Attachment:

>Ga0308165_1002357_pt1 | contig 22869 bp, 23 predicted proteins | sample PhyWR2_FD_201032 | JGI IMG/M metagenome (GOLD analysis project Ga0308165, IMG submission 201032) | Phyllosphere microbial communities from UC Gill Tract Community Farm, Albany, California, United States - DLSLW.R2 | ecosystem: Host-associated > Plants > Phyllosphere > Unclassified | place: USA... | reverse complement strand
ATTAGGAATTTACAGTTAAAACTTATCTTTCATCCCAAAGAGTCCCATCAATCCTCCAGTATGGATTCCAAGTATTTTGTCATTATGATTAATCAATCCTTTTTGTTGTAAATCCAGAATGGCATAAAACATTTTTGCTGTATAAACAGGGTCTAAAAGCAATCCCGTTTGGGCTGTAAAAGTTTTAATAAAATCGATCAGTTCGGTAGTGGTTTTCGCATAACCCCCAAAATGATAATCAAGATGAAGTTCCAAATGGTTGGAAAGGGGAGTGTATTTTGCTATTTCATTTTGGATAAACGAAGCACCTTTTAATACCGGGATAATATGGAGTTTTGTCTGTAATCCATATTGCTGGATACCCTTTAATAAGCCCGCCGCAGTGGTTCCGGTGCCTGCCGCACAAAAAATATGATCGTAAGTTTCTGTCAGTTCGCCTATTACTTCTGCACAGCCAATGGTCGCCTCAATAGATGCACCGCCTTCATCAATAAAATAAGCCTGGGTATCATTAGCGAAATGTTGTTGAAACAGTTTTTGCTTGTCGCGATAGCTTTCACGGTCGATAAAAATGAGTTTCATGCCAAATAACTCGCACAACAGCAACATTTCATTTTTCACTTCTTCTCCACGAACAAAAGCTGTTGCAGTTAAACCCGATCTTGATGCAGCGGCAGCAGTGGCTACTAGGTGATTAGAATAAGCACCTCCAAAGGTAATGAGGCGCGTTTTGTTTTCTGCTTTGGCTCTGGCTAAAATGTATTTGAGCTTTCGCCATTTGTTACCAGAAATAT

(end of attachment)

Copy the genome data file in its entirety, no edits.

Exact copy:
>Ga0308165_1002357_pt1 | contig 22869 bp, 23 predicted proteins | sample PhyWR2_FD_201032 | JGI IMG/M metagenome (GOLD analysis project Ga0308165, IMG submission 201032) | Phyllosphere microbial communities from UC Gill Tract Community Farm, Albany, California, United States - DLSLW.R2 | ecosystem: Host-associated > Plants > Phyllosphere > Unclassified | place: USA... | reverse complement strand
ATTAGGAATTTACAGTTAAAACTTATCTTTCATCCCAAAGAGTCCCATCAATCCTCCAGTATGGATTCCAAGTATTTTGTCATTATGATTAATCAATCCTTTTTGTTGTAAATCCAGAATGGCATAAAACATTTTTGCTGTATAAACAGGGTCTAAAAGCAATCCCGTTTGGGCTGTAAAAGTTTTAATAAAATCGATCAGTTCGGTAGTGGTTTTCGCATAACCCCCAAAATGATAATCAAGATGAAGTTCCAAATGGTTGGAAAGGGGAGTGTATTTTGCTATTTCATTTTGGATAAACGAAGCACCTTTTAATACCGGGATAATATGGAGTTTTGTCTGTAATCCATATTGCTGGATACCCTTTAATAAGCCCGCCGCAGTGGTTCCGGTGCCTGCCGCACAAAAAATATGATCGTAAGTTTCTGTCAGTTCGCCTATTACTTCTGCACAGCCAATGGTCGCCTCAATAGATGCACCGCCTTCATCAATAAAATAAGCCTGGGTATCATTAGCGAAATGTTGTTGAAACAGTTTTTGCTTGTCGCGATAGCTTTCACGGTCGATAAAAATGAGTTTCATGCCAAATAACTCGCACAACAGCAACATTTCATTTTTCACTTCTTCTCCACGAACAAAAGCTGTTGCAGTTAAACCCGATCTTGATGCAGCGGCAGCAGTGGCTACTAGGTGATTAGAATAAGCACCTCCAAAGGTAATGAGGCGCGTTTTGTTTTCTGCTTTGGCTCTGGCTAAAATGTATTTGAGCTTTCGCCATTTGTTACCAGAAATAT